A few selections: Crossing the Line (see image above) at police station-turned-community art space The Island was the culmination of an opening programme of events, co-curated with the International Performance Association, which combined durational with timetabled live art pieces. As is often the case with these sorts of events, I struggled to find a rhythm to properly engage with the work shown, unsure when I needed to be in another part of the building, and unable to see through the crowd that congregated around whatever was claiming the most audience attention at the time. Nevertheless, there were plenty of sustaining moments through the evening: my glimpse of Daina Dieva folding small origami sculptures of birds in a former prison cell, with its metal toilet bowl directly behind her in my eye line, the images of freedom and incarceration searing against one another; the rubbery casts pulled by Bean from the inside of her mouth, left to congeal around sticks and looking so much like lilies; or the pleasingly silly Desert Island Deaths by Johnathan Rogerson, who swathed in flowing black collapsed, again and again, to the accompaniment of lovelorn pop songs. The Church of St Thomas the Martyr hosted Nanna Lysholt Hansen s video installation Temporary Sculptures for Beijing Apartments. Six or so television monitors each screened footage of the artist posing nude in the manner of a classical sculpture inside a different domestic space in Beijing. Each film gave a unique access point in to private life in a radically different culture to our own, through Hansen s occupation. And occupations they are referencing beauty, yet invasive, static and melancholy, almost malingering. The natural inhabitants go about their tasks around her, either passing quiet, knowing comment and failing to appear unembarrassed, or seemingly completely ignoring her, as in the midst of the chaos of the one-room flat apparently home to 10 female art students. Quite apart from the fascination of voyeurism, there was much to reflect on here around the impact of looking visual presence disrupted by broken social norms, or the global reach of western historical visual culture and the installation s placing right in front of the ostentatious 18th century altarpieces that St Thomas s is famed for added another layer for consideration. Holly Corfield-Carr s MINE took place in the extraordinary shell and crystal-filled grotto dug 300 years ago beneath the gardens of Goldney Hall in Clifton. Her piece was intimately, lovingly site-responsive. Spoken-word, undertaken for only 6 audience members at a time (we were incorporated to read ourselves at points), and through a narrative as intricate as the arrangement of minerals on the grotto walls, explored the interface of geology and human time, dropping in many arcane points from Bristol mythology. Beside the potential overload of the space, and the detail of her text, Carr s performance style was informal and inviting I almost felt like I shouldn t look her in the eye, lest we both started giggling.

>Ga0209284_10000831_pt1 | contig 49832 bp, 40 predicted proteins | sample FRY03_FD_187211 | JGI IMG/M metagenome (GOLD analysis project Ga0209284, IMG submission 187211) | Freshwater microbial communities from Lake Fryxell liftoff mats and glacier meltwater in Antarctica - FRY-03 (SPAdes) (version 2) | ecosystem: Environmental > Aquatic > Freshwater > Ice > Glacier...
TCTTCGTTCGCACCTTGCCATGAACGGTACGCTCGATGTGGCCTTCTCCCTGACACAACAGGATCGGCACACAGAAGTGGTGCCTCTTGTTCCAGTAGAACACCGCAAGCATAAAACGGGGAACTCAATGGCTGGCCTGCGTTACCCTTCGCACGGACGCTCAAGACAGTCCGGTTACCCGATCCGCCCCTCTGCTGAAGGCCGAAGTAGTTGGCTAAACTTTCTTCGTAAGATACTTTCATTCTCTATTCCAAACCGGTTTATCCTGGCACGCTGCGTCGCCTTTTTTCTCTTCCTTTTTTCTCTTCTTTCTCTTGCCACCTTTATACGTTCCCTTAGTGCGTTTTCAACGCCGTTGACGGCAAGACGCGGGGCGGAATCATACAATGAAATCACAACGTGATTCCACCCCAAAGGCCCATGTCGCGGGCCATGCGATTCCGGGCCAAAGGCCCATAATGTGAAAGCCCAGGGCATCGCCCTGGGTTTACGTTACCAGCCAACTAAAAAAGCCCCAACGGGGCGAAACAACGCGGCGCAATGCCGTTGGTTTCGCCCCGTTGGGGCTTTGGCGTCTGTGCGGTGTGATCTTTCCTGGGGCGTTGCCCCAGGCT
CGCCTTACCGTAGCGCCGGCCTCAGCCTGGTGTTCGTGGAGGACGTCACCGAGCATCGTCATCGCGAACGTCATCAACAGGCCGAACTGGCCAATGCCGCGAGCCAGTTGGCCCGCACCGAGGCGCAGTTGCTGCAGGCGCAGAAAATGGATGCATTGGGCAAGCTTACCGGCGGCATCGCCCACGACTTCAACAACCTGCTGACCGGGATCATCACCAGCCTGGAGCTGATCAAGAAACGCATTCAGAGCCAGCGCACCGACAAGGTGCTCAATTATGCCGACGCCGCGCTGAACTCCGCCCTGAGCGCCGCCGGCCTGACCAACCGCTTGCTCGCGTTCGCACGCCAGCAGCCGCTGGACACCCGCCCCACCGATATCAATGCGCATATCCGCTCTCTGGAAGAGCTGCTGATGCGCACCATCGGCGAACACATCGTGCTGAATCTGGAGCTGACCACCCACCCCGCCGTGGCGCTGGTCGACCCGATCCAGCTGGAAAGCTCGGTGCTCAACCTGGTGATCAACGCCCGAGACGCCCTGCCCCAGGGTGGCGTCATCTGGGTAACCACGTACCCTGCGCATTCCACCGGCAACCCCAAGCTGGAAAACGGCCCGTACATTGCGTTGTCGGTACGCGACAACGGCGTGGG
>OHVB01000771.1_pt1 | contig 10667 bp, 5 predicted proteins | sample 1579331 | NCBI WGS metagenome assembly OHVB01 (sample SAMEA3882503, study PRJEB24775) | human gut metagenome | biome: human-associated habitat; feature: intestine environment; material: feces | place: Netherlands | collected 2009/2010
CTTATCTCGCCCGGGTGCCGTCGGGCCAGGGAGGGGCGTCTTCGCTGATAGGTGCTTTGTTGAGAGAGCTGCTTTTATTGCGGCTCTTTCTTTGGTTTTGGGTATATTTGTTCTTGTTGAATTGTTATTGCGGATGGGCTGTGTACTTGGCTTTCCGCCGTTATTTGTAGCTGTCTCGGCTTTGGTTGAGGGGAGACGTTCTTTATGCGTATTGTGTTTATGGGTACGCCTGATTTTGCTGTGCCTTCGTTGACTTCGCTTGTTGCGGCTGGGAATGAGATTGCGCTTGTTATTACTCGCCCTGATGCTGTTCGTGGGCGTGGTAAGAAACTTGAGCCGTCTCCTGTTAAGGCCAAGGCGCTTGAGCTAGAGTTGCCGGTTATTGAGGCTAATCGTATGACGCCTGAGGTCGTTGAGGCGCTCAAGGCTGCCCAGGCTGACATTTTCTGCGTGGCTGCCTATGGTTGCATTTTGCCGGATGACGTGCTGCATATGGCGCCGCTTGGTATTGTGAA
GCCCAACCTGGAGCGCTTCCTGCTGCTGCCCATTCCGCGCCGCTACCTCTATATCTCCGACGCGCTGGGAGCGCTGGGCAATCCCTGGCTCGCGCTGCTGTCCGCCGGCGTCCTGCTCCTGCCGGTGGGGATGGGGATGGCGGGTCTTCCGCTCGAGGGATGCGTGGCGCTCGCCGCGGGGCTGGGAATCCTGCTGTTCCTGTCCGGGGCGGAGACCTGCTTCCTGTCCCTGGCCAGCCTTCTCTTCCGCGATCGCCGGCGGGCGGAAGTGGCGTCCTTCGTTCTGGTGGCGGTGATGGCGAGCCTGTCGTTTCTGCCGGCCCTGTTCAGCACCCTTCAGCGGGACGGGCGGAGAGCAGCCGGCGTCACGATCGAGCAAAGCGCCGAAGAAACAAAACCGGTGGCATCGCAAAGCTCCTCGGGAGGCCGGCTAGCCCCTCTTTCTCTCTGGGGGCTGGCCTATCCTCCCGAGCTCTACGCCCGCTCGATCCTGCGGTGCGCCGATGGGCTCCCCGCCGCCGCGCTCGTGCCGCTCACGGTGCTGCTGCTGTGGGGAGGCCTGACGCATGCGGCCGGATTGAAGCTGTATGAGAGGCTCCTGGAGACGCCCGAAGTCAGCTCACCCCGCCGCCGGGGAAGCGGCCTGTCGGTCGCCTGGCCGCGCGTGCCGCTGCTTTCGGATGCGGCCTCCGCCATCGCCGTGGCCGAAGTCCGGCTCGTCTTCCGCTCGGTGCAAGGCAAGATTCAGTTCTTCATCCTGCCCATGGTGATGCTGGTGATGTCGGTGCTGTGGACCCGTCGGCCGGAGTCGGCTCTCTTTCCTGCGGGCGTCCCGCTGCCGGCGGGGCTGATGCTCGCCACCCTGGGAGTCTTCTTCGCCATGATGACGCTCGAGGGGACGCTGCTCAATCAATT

Of course, there is no doubt that in taking the namebiennial , eyebrows will have been raised amongst certain echelons of Bristol s art scene. After all, such a title implies a claim to representation which in a city with so many big, internationally-recognised institutions, and a large community of practitioners, should perhaps be more of a collaborative effort (compare the Bristol Art Weekender initiated this year by Situations, coinciding with the Spike Open, and incorporating contributions from over 16 different galleries and artist-led projects, for example). But, equally, is the term in need of an update, a refresh away from current impressions of a festival circuit traversed by the culturally over-privileged, flying across the world whilst remaining very firmly within one self-referential bubble? Could a worthwhile alternative be something equally as international, while produced on a minute percentage of the cost? More locally particular, more DIY? Either way, and as perhaps befits its setting in a place where the worst rioting in recent years had less to do with youthful disenfranchisement imploding, and was instead focussed on a principled opposition to Tesco opening a branch in an established independent shopping area, this young festival is not waiting for permission.

Secret Gig by Justyna Scheuring Secret Gig by Justyna Scheuring